The event was classified as Level 1 on the International Nuclear Events Scale (INES).
During a rainstorm on 6 July 2001, localised flooding about 10-15 centimetres deep occurred outside a laboratory complex and overflowed an external door threshold into the building. The water entered an old laboratory which is currently being decommissioned. Historic plutonium (Pu) contamination, probably from under a floor lining, was re-suspended by the flooding and spread over part of the laboratory floor. The area has subsequently been cleaned up and decontaminated. There was no release of radioactivity from the building and no radiation dose received by the workforce.
BNFL reported the incident as a spill under the Ionising Radiations Regulations 1999 (IRR99). The estimated amount of activity involved was equivalent to 10MBq of 239Pu and 200MBq of 241Pu which is respectively 10 and two times the IRR reporting level. The incident was classified as Level 1 on the International Nuclear Event Scale (INES).
BNFL carried out remedial work on the building to prevent a reoccurrence of the water ingress, and additional work is in hand to strengthen these measures. HSE's Nuclear Installations Inspectorate investigated the incident, and is monitoring progress with the remedial work.
At 1.20 am on 5 July, during routine discharge operations on Reactor 3 at BNFL's Chapelcross nuclear power station, a basket containing 24 irradiated magnox fuel elements dropped. It fell about 5 feet onto a door in the pile cap floor, but was still contained within the discharge machine. BNFL stood down its Emergency Control Centre at about 6pm when it concluded that the fuel was stable and that no radioactivity had been released.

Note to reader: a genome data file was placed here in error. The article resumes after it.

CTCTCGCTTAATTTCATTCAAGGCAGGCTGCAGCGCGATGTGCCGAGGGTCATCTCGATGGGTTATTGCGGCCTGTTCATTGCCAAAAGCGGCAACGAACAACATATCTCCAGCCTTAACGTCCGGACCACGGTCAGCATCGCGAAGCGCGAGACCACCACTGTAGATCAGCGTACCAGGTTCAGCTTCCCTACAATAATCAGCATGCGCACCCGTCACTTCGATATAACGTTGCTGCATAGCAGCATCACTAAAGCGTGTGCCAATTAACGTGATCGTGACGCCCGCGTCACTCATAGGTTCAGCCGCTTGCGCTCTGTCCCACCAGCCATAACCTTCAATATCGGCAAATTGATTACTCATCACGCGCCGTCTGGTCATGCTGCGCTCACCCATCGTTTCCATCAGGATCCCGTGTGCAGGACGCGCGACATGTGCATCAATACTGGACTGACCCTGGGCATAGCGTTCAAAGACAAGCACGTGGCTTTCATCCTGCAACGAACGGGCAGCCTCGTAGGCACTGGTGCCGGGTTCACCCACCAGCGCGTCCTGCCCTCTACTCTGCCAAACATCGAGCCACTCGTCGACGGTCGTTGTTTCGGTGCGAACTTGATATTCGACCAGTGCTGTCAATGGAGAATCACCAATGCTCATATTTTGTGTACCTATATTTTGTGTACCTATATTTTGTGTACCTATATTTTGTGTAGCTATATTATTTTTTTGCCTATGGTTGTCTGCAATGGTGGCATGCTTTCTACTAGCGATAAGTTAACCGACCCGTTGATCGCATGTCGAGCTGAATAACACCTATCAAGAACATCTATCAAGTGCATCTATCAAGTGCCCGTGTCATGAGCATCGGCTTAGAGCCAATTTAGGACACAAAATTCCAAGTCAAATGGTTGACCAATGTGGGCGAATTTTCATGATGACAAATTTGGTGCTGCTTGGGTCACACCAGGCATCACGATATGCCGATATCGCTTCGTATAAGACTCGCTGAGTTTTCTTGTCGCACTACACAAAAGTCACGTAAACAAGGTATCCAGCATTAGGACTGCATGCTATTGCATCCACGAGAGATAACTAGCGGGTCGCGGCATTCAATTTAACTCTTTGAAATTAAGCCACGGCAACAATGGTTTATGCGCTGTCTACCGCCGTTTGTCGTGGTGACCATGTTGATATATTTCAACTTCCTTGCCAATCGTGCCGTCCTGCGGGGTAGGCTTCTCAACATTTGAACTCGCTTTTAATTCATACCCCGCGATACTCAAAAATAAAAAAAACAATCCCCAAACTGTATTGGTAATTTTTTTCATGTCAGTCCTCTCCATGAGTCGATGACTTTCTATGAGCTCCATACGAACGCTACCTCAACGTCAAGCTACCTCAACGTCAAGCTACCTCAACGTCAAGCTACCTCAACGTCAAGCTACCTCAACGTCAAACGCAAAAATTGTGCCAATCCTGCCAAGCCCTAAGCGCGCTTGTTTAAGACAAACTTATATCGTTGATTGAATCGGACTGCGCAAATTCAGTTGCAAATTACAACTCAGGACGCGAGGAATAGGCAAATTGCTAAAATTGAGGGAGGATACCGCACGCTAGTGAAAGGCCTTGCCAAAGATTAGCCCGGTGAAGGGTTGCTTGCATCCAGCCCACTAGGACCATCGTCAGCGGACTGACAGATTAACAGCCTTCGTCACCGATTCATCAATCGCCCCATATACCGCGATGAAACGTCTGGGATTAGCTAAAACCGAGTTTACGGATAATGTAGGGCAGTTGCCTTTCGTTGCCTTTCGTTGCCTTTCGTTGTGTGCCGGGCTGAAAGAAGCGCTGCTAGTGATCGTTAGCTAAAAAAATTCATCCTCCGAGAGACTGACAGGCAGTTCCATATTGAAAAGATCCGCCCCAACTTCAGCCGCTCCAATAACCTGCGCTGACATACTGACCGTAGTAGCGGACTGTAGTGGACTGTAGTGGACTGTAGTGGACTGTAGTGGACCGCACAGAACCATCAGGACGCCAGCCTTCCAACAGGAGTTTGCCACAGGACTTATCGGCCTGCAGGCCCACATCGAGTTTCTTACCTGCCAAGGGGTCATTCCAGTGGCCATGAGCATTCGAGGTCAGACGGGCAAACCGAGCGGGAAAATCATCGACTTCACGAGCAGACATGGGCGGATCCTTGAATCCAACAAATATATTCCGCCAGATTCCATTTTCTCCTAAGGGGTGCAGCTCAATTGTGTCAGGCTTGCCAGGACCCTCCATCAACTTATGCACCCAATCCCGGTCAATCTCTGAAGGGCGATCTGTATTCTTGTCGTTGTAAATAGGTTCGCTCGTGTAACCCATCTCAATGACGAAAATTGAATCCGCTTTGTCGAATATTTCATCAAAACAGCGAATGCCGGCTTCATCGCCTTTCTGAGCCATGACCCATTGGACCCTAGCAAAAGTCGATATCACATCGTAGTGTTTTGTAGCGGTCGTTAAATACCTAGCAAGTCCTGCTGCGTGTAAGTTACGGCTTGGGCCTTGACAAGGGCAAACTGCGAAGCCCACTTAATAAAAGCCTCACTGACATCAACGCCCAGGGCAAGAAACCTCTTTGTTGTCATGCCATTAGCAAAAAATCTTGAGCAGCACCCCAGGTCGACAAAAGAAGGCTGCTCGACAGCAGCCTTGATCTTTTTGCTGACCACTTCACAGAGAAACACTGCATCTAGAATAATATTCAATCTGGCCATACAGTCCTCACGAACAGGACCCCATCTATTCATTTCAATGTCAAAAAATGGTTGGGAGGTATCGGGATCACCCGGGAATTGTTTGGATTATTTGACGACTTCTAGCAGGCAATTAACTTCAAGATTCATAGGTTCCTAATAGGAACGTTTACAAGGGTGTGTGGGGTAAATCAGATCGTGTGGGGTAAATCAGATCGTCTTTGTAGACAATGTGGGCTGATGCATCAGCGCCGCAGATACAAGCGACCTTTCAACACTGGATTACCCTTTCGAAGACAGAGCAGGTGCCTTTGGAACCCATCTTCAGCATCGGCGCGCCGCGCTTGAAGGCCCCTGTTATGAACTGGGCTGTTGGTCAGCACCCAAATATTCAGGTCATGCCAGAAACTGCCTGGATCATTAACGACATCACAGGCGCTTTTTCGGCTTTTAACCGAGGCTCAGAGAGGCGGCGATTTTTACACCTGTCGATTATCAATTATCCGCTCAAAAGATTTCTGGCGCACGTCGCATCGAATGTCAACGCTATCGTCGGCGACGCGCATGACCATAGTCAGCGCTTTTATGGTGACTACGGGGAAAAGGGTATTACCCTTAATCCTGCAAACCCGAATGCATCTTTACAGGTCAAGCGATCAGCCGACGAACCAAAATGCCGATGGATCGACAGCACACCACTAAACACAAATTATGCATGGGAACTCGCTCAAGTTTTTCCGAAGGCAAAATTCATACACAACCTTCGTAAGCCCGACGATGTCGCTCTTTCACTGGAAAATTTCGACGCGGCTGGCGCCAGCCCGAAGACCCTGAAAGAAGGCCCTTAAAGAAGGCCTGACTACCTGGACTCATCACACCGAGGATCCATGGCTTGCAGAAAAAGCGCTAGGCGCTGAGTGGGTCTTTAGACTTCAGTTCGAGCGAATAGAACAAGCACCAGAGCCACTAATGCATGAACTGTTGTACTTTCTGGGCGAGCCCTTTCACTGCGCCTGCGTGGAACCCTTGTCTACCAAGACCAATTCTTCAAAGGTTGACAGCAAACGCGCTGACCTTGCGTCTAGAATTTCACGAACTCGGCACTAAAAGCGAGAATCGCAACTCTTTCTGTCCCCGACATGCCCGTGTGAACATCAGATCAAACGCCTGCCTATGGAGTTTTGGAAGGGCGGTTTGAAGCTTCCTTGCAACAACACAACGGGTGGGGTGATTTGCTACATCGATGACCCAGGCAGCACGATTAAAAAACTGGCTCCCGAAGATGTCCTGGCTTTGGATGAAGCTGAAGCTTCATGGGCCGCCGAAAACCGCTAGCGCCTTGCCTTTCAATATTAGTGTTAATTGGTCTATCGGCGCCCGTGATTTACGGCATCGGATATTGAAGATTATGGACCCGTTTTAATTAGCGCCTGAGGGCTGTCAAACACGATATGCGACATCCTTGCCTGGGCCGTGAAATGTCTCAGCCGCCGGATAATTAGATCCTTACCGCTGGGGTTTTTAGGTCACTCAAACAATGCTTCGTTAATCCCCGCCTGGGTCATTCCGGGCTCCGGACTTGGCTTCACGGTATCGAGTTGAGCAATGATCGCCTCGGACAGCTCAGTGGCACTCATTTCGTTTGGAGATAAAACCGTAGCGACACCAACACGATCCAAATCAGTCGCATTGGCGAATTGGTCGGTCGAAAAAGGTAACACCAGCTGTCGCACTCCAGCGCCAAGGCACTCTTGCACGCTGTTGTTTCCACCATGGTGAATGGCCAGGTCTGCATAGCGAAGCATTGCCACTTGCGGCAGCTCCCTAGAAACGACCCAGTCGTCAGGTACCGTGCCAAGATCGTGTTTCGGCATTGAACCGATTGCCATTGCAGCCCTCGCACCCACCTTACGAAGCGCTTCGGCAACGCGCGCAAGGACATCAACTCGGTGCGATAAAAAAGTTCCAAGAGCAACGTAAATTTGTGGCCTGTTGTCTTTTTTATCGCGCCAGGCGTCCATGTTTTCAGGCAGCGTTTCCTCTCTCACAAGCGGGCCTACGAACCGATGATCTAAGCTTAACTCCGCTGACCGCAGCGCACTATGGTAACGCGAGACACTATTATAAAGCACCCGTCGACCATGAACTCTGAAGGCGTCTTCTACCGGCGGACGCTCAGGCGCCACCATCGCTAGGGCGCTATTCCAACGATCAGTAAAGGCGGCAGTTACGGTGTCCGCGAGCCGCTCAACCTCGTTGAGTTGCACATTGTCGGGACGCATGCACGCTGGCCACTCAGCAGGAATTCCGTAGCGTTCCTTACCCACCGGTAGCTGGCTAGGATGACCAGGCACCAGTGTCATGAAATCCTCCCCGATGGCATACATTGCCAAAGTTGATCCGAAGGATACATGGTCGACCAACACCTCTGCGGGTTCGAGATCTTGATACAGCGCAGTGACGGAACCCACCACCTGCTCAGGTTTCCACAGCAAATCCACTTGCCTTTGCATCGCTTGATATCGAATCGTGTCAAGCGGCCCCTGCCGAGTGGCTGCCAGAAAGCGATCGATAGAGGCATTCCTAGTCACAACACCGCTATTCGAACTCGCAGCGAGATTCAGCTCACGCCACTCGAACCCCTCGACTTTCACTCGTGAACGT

On the eveni2011-10-26 detailed remote TV examination, and found that 12 fuel elements were missing from the basket. After further checks, BNFL concluded that the door the basket had been resting upon must have been opened during discharge operations, and that the missing elements must have fallen about 80 feet, down the discharge shaft through which the elements are normally lowered in the baskets.
BNFL declared a site incident on 12 July in order to be better able to co-ordinate its activities. The NII set up its Response Centre and dispatched a team of inspectors to the site. NII focused upon ensuring that BNFL took appropriate steps to locate and recover the missing fuel. They recovered it safely on 17 July, and the NII was able to stand down its Response Centre as it was satisfied that no member of the public or employees had incurred any harm from the incident.
Subsequently, priority was given to regulating BNFL's recovery of the 12 irradiated fuel elements still within the discharge machine. This was achieved safely on 27 October.
BNFL has embargoed routine refuelling operations at Chapelcross, and will have to provide a safety case to satisfy the NII that it can return to routine refuelling safely. Similar measures have been taken at its sister station at Calder Hall.
The NII is producing a report, which will be available to the
public on this incident which was classified as Level 1 on the
International Nuclear Event Scale (INES).